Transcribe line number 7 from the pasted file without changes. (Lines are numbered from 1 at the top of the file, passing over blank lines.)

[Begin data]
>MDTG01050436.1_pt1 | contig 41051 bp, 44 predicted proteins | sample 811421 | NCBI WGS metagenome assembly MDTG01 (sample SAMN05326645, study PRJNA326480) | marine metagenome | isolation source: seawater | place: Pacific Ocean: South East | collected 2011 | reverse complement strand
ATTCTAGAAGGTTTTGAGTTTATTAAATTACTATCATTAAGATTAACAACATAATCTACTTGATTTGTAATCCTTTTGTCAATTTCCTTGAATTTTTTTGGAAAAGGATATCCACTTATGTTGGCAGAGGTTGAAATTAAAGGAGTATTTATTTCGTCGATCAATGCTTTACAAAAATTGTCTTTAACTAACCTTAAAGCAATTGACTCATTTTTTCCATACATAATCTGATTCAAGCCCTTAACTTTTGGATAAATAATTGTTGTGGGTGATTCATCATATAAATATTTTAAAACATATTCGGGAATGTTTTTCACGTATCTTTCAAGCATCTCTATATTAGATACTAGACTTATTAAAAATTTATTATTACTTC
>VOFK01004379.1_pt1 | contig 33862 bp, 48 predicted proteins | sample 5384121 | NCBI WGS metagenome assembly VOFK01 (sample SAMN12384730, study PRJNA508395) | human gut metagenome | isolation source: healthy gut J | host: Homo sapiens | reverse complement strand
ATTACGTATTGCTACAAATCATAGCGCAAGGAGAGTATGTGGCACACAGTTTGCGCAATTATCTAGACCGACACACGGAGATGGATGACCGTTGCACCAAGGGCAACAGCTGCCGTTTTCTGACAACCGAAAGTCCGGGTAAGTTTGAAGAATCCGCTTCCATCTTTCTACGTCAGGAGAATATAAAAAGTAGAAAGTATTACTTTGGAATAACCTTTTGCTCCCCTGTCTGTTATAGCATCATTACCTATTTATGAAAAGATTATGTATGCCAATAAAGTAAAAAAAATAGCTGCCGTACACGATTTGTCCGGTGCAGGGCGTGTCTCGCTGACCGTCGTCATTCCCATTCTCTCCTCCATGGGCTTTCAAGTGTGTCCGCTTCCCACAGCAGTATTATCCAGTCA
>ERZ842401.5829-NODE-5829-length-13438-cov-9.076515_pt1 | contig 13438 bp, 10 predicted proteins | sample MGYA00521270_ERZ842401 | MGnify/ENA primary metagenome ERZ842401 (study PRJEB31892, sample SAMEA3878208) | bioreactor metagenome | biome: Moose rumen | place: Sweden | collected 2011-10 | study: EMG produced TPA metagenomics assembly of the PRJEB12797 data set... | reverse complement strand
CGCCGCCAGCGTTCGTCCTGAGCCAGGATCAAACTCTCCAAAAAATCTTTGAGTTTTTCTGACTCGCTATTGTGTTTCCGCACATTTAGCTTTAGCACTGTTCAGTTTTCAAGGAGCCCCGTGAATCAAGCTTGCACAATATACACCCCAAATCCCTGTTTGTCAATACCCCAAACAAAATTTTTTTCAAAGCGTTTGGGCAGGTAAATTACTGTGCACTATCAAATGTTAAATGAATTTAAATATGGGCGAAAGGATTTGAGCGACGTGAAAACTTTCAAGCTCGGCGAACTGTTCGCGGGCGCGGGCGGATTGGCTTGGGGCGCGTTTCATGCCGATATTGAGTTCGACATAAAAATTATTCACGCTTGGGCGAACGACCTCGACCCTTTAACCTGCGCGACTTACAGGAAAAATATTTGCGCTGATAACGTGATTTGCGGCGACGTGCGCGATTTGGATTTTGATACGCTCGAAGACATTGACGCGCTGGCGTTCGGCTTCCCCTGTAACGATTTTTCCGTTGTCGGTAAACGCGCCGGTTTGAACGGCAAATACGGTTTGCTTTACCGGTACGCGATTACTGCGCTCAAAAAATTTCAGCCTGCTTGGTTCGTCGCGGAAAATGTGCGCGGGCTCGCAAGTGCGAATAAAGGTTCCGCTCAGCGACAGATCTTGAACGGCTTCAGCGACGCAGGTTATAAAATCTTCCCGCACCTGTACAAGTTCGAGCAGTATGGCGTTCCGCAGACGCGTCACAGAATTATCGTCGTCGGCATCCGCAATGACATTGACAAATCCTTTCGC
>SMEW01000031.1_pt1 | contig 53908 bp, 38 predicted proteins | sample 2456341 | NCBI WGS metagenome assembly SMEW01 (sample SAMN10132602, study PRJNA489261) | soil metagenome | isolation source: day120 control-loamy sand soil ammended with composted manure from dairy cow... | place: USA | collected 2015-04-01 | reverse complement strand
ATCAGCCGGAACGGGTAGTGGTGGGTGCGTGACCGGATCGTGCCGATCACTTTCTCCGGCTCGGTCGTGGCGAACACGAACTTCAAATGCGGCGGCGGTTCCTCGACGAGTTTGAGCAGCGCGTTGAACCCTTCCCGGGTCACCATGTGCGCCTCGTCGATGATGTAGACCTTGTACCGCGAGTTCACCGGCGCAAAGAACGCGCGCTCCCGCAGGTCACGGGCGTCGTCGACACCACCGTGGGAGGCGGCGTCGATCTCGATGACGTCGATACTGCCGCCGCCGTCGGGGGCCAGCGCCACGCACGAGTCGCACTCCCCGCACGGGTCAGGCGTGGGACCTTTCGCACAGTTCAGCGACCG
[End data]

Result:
>SMEW01000031.1_pt1 | contig 53908 bp, 38 predicted proteins | sample 2456341 | NCBI WGS metagenome assembly SMEW01 (sample SAMN10132602, study PRJNA489261) | soil metagenome | isolation source: day120 control-loamy sand soil ammended with composted manure from dairy cow... | place: USA | collected 2015-04-01 | reverse complement strand